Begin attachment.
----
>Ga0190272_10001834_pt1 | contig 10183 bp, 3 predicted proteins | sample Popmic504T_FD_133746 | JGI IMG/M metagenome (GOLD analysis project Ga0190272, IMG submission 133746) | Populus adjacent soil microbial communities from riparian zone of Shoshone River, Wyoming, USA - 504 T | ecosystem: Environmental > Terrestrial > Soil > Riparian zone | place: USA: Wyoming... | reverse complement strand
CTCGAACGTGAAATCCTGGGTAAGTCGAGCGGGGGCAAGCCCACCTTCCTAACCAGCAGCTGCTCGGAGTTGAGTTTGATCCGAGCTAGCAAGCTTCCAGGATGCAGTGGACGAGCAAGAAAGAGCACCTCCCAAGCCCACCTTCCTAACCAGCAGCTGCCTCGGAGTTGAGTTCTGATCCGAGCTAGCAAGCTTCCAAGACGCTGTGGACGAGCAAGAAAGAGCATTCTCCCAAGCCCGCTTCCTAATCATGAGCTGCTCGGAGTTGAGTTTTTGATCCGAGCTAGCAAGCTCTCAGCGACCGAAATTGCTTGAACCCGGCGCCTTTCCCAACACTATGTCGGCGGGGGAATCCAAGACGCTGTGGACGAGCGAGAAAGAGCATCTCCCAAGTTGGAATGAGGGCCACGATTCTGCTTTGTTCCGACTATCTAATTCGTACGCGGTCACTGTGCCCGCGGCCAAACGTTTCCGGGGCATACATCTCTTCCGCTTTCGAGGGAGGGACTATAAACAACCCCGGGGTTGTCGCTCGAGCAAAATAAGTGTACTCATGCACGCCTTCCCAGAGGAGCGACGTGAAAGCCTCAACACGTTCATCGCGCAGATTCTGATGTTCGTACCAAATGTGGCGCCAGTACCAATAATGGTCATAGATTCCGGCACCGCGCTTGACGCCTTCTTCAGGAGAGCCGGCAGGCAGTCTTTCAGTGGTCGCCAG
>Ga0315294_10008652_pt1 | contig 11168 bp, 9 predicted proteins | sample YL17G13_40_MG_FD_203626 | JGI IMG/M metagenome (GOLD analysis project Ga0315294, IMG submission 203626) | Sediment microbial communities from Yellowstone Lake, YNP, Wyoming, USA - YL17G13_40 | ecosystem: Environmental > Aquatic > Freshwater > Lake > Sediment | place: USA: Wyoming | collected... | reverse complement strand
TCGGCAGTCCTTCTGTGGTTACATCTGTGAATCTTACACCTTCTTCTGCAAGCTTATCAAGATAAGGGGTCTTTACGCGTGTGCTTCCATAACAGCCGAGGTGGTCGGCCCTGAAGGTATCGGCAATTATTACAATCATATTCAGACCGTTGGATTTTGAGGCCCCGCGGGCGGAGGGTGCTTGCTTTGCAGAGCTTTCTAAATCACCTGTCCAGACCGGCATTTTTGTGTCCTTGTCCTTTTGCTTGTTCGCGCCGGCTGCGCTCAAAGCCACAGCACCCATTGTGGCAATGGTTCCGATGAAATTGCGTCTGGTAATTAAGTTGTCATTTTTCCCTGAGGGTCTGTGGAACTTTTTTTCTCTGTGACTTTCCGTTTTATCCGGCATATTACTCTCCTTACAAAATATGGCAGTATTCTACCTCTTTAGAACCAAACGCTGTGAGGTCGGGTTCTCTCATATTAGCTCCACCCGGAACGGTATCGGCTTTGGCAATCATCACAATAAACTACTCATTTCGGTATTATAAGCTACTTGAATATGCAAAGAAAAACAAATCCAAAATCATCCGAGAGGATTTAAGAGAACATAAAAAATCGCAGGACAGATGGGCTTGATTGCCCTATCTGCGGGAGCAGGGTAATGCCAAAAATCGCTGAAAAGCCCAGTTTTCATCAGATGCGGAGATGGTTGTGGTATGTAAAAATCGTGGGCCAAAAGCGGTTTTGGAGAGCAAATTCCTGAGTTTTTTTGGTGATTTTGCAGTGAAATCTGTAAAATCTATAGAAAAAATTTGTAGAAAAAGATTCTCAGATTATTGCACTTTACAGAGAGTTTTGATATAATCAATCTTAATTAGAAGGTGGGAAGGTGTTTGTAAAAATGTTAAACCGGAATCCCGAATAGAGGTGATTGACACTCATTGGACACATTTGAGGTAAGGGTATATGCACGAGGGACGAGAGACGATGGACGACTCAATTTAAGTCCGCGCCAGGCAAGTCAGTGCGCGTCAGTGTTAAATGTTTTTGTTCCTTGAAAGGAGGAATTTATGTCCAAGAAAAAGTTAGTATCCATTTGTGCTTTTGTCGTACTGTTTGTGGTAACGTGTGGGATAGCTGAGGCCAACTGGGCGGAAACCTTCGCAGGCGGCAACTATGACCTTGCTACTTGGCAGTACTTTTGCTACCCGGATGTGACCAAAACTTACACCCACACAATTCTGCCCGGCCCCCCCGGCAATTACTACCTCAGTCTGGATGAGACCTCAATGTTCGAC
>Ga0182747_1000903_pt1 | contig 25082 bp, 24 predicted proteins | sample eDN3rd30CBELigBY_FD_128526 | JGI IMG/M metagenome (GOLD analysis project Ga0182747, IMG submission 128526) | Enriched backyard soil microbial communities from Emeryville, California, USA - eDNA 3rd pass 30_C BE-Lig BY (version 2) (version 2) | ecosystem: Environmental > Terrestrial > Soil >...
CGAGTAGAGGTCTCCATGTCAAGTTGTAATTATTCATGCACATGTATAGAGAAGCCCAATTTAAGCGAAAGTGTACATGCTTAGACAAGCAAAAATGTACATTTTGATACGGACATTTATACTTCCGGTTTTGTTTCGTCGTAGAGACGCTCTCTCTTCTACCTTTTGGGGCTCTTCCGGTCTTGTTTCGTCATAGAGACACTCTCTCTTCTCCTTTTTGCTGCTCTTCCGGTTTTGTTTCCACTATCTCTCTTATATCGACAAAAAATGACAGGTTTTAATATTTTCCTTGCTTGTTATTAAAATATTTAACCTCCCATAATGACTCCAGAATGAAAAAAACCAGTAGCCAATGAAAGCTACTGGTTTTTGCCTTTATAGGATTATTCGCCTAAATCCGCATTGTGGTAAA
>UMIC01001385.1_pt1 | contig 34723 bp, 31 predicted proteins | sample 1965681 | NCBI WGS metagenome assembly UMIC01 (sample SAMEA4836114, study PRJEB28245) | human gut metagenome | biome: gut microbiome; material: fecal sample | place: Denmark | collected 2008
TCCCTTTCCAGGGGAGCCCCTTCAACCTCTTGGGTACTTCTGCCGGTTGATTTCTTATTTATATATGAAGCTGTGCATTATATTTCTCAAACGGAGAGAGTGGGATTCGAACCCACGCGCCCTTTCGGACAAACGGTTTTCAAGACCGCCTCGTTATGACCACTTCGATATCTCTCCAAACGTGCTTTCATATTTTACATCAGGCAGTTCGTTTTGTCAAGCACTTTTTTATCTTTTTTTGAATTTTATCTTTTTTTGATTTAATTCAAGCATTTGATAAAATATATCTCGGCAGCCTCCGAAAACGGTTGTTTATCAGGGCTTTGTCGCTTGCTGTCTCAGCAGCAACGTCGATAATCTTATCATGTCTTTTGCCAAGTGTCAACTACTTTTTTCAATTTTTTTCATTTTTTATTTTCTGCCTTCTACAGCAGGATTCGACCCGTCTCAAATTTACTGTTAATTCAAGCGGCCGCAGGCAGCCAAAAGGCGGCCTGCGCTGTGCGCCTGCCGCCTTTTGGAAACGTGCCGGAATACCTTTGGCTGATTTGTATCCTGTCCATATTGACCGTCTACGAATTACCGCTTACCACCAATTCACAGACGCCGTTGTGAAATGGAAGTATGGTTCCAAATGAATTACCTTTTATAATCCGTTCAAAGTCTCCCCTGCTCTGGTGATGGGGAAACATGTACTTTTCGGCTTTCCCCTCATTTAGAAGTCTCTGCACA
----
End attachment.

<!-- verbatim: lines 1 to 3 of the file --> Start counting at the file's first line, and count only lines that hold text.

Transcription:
>Ga0190272_10001834_pt1 | contig 10183 bp, 3 predicted proteins | sample Popmic504T_FD_133746 | JGI IMG/M metagenome (GOLD analysis project Ga0190272, IMG submission 133746) | Populus adjacent soil microbial communities from riparian zone of Shoshone River, Wyoming, USA - 504 T | ecosystem: Environmental > Terrestrial > Soil > Riparian zone | place: USA: Wyoming... | reverse complement strand
CTCGAACGTGAAATCCTGGGTAAGTCGAGCGGGGGCAAGCCCACCTTCCTAACCAGCAGCTGCTCGGAGTTGAGTTTGATCCGAGCTAGCAAGCTTCCAGGATGCAGTGGACGAGCAAGAAAGAGCACCTCCCAAGCCCACCTTCCTAACCAGCAGCTGCCTCGGAGTTGAGTTCTGATCCGAGCTAGCAAGCTTCCAAGACGCTGTGGACGAGCAAGAAAGAGCATTCTCCCAAGCCCGCTTCCTAATCATGAGCTGCTCGGAGTTGAGTTTTTGATCCGAGCTAGCAAGCTCTCAGCGACCGAAATTGCTTGAACCCGGCGCCTTTCCCAACACTATGTCGGCGGGGGAATCCAAGACGCTGTGGACGAGCGAGAAAGAGCATCTCCCAAGTTGGAATGAGGGCCACGATTCTGCTTTGTTCCGACTATCTAATTCGTACGCGGTCACTGTGCCCGCGGCCAAACGTTTCCGGGGCATACATCTCTTCCGCTTTCGAGGGAGGGACTATAAACAACCCCGGGGTTGTCGCTCGAGCAAAATAAGTGTACTCATGCACGCCTTCCCAGAGGAGCGACGTGAAAGCCTCAACACGTTCATCGCGCAGATTCTGATGTTCGTACCAAATGTGGCGCCAGTACCAATAATGGTCATAGATTCCGGCACCGCGCTTGACGCCTTCTTCAGGAGAGCCGGCAGGCAGTCTTTCAGTGGTCGCCAG
>Ga0315294_10008652_pt1 | contig 11168 bp, 9 predicted proteins | sample YL17G13_40_MG_FD_203626 | JGI IMG/M metagenome (GOLD analysis project Ga0315294, IMG submission 203626) | Sediment microbial communities from Yellowstone Lake, YNP, Wyoming, USA - YL17G13_40 | ecosystem: Environmental > Aquatic > Freshwater > Lake > Sediment | place: USA: Wyoming | collected... | reverse complement strand